Since 2017 there has been a rapid withdrawal of professional indemnity insurance capacity from the Australian market, both in the construction sector and generally. The withdrawal has come after a sustained period of unprofitability that has been exacerbated by external events including a Royal Commission into the banking sector and the combustible cladding crisis.

There has been a 40% reduction in capacity from the Lloyd's market alone. In the construction sector, this has led to large increases in premiums, reductions in the overall aggregate limit of insurance policies, limits on specific claims, and the application of "cladding exclusions".

Cladding assessment and remediation


Private owners of Class 2 (high rise residential) and Class 9 (aged-care, hospitals, schools) buildings must register their building with the NSW Cladding Taskforce if the building façade incorporates aluminium composite panels or insulated cladding systems.

The registration information is provided to Fire and Rescue NSW and Local Councils. The Local Councils can then undertake further investigations and issue fire safety orders for remedial action to address any risks associated with the cladding.


Private owners of multi-storey buildings that require type A or B fire resisting construction and that were completed before 1 October 2018 were required to register their buildings with the Queensland Building and Construction Commission (QBCC) before 29 March 2019.

Owners who registered were required to engage a qualified building practitioner to complete a more comprehensive assessment and submit it to the QBCC before 31 July 2019.

Owners of registered buildings that have been assessed as having non-compliant combustible cladding must obtain a fire safety risk assessment and remediation plan from a fire safety engineer and submit it to QBCC before 3 May 2021.


State Government Cladding Taskforces are proactively undertaking identification and assessment of government and privately owned Class 2 (high rise residential), Class 3 (high rise commercial and hotels) and Class 9 (aged-care, hospitals, schools) buildings.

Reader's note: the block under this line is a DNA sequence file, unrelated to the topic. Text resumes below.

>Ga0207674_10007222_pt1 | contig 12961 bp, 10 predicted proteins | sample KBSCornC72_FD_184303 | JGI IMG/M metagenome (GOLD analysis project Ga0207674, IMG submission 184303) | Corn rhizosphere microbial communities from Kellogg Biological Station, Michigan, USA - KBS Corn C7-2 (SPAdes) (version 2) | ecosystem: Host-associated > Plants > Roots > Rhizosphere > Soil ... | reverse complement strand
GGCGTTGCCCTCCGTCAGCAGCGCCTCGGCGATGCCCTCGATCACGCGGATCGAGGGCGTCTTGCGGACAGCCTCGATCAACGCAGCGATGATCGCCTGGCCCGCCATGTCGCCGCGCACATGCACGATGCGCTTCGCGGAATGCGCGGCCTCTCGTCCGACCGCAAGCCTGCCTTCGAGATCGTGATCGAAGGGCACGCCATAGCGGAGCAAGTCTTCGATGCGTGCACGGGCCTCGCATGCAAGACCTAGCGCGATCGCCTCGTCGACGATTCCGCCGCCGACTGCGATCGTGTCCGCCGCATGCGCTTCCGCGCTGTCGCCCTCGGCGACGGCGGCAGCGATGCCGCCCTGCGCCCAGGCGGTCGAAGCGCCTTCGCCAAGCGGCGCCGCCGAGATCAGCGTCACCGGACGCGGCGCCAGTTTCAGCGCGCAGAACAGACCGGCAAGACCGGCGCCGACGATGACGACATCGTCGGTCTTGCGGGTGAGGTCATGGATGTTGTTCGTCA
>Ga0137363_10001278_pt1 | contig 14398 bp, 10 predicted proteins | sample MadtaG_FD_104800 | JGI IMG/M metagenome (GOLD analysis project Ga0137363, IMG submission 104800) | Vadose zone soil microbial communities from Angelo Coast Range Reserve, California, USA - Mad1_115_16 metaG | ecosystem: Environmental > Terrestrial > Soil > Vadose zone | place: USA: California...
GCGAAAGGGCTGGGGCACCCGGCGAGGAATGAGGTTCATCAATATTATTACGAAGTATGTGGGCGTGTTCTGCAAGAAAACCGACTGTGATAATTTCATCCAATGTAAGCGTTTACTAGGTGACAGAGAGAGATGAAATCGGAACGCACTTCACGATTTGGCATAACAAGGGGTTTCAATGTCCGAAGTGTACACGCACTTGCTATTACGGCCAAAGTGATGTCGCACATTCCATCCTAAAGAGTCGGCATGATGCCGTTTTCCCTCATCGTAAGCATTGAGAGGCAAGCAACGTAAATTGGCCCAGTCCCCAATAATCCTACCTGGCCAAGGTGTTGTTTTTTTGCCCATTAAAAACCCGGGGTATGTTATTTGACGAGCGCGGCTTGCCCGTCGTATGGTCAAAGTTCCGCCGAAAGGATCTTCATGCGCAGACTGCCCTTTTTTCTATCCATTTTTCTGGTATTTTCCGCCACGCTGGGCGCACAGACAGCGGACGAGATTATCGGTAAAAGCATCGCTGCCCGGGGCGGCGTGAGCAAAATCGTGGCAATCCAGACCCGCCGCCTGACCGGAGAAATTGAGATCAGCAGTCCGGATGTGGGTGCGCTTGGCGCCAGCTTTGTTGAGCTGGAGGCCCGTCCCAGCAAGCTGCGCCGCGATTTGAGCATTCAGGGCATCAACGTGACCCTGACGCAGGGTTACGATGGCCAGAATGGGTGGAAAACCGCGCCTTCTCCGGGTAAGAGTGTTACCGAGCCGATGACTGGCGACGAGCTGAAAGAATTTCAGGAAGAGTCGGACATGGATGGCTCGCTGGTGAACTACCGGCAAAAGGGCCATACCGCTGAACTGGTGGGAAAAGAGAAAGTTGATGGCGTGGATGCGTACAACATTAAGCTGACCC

Buildings with non-compliant combustible external cladding are referred to the Local Council's municipal building surveyor to issue building orders requiring owners to remediate.

In Victoria, the Cladding Taskforce can refer the remediation of extreme and high risk buildings to Cladding Safety Victoria (CSV) for the management and funding of remediation works. CSV has been given AUD600 million in funding. When CSV arranges and pays for remediation it takes an assignment of the owners' rights to pursue recovery from the designers, certifiers and builders. The recovery arrangements have not yet been finalised, however the prospect of government- funded recoveries poses a significant risk to PI insurers of Victorian building practitioners.

Owners of private buildings in Victoria can also enter into tripartite “cladding rectification agreements” with local councils and lenders who will fund the rectification works, with repayments to be made by each apartment owner that are to be collected through council rates notices over a number of years. To date, owners and lenders have not shown any interest in the cladding rectification agreements.

BCA amendments and related reforms

Legislation in all States requires building work to be designed and constructed in compliance with the Building Code of Australia (BCA). The BCA was amended on 12 March 2018 (by way of an out-of-cycle amendment to the 2016 edition of the BCA) and again on 1 May 2019 (by the commencement of the 2019 edition of the BCA) to increase fire safety, further restrict the use of combustible materials on building facades and increase sprinkler protection. The Australian Standard for automatic fire sprinklers, AS 2118, was also upgraded in 2017.

The BCA is a performance-based code that prescribes the "Performance Requirements" for the construction of buildings. The Performance Requirements can be met using either a Deemed-to-Satisfy (DTS) Solution or a Performance Solution (Alternative Solution). DTS compliance is achieved by following the prescriptive requirements detailed within each part of the BCA. An Alternative Solution must be shown through an approved assessment method to comply with the relevant Performance Requirements.

The key DTS provisions in the 2019 edition of the BCA relating to the use of combustible cladding can be summarised as follows:

  • The DTS provisions require external walls of Type A (high-rise) and Type B (low-rise) buildings to be constructed wholly of non-combustible materials. A material is "non-combustible" if it passes a combustibility test set out in Australian Standard AS1530.1.